Understanding Trends in Jail Population in Durham, North Carolina, 2014 to 2019

This report and related research brief provide key metrics on the jail population in Durham County, North Carolina, including trends in jail admissions, length of stay, and jail bed days utilized from 2014 to 2019. These reports provide insights into the factors driving jail populations in this facility and highlights policy changes that may be influencing the number of people admitted to jail and how long they stay in jail. This study was funded by the Pew Charitable Trusts and is part of a series of studies on jail populations in jurisdictions that make up The Research Network on Misdemeanor Justice (RNMJ), a project of the Data Collaborative for Justice (DCJ).

Key Findings:

  • Admissions to the Durham County Detention Facility declined by 25% over the project period, from 11,987 in 2014 to 9,029 in 2019. Declines were driven by reductions in admissions for misdemeanors, nonviolent felonies, and traffic/other violations. From 2014 to 2019, admissions for misdemeanor offenses declined by 25%, for nonviolent felonies by 23%, and for other violations by 40%. Over the same period, the average daily jail population in Durham decreased by 19% from 521 in 2014 to 423 in 2019.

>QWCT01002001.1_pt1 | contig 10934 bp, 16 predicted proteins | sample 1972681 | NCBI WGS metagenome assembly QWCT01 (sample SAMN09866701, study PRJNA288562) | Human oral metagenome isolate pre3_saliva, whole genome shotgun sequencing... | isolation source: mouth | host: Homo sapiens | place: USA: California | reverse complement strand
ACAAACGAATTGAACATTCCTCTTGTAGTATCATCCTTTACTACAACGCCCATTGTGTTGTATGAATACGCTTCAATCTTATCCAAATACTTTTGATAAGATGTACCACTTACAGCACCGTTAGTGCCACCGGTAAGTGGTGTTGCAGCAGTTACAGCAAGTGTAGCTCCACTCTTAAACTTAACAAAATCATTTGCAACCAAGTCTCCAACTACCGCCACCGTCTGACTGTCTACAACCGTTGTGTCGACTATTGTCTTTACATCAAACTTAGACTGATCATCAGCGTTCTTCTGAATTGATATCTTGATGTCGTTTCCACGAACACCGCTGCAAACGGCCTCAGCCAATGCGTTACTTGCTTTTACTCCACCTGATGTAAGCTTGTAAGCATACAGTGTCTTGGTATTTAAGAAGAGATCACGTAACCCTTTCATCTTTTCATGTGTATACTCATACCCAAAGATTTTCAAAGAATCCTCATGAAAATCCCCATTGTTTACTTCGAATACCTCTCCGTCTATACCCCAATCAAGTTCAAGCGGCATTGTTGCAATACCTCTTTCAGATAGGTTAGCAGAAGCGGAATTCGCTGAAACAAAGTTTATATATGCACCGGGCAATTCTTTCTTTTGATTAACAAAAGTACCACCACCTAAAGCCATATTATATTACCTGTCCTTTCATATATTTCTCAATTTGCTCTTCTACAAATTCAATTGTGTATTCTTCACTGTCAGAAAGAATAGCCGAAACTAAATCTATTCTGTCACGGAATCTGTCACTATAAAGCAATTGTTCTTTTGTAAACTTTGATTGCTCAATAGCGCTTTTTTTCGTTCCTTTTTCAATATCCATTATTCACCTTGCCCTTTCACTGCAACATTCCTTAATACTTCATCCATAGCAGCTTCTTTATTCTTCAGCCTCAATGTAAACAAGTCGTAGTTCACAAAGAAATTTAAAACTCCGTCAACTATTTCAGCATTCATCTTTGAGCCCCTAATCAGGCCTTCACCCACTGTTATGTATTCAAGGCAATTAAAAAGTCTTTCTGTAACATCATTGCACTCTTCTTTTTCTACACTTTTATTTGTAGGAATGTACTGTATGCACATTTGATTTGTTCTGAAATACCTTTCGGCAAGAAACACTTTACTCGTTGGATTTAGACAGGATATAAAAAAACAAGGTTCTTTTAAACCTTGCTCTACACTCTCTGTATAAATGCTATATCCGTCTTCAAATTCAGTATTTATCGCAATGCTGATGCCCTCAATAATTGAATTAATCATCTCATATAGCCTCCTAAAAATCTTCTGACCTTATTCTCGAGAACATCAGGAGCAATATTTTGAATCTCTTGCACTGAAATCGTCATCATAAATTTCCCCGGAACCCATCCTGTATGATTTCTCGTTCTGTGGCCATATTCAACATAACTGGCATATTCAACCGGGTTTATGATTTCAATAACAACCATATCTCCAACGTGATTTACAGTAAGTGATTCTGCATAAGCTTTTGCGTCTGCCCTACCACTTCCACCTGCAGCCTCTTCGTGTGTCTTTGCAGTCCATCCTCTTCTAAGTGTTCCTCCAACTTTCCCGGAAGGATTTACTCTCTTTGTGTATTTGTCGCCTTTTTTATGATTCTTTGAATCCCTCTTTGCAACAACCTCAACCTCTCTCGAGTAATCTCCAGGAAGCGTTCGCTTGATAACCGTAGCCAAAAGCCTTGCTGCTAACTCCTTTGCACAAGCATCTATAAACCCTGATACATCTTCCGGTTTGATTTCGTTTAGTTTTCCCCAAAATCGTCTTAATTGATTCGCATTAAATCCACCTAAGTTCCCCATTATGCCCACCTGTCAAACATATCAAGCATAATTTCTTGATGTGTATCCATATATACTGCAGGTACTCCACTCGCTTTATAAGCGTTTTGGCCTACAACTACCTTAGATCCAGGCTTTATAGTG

• Length of stay is a key determinant of the jail population. Although admissions went down, average length of stay in jail, measured in days, increased by 24%, from 14.8 days in 2014 to 18.4 days in 2019. The 25% reduction in jail admission did not result in a dramatic decrease in cumulative bed days. There was a 6% decrease in the number of cumulative bed days used, from 180,437 in 2014 to 169,781 in 2019.
  • Bail is a key driver of the jail population. Higher bail amounts were associated with longer lengths of stay in jail, and on average bail increased 36% over the study period. People with bail set above $5,000 had average lengths of stay 2 to 4 times higher than those with bail set below $5,000. People with bail set above $5,000 also used the highest number of cumulative bed days, at 46,894 in 2014 (26% of bed days) and 50,018 in 2019 (29% of bed days).
  • There are racial disparities in admissions, length of stay, and bed days used. Black individuals accounted for 69% of jail admissions from 2014 to 2019, despite making up about 37% of the Durham County population. In contrast, White people comprise 43% of the county population and about 16% of jail admissions. Black people also consumed the largest percentage of bed days at over 70% throughout the study period.
  • Readmission to jail is a driver of the jail population. In the cohort of individuals released from jail in 2014, 67% were readmitted to jail by 2019. Of individuals returning to jail, those most likely to be readmitted were Black, male, and aged 35-64. Further, those with a property, weapon, or traffic charge were more likely to be admitted compared to a person, drug, or crime against society charge. Further, if an individual had a prior admission, they were eight times more likely to be readmitted.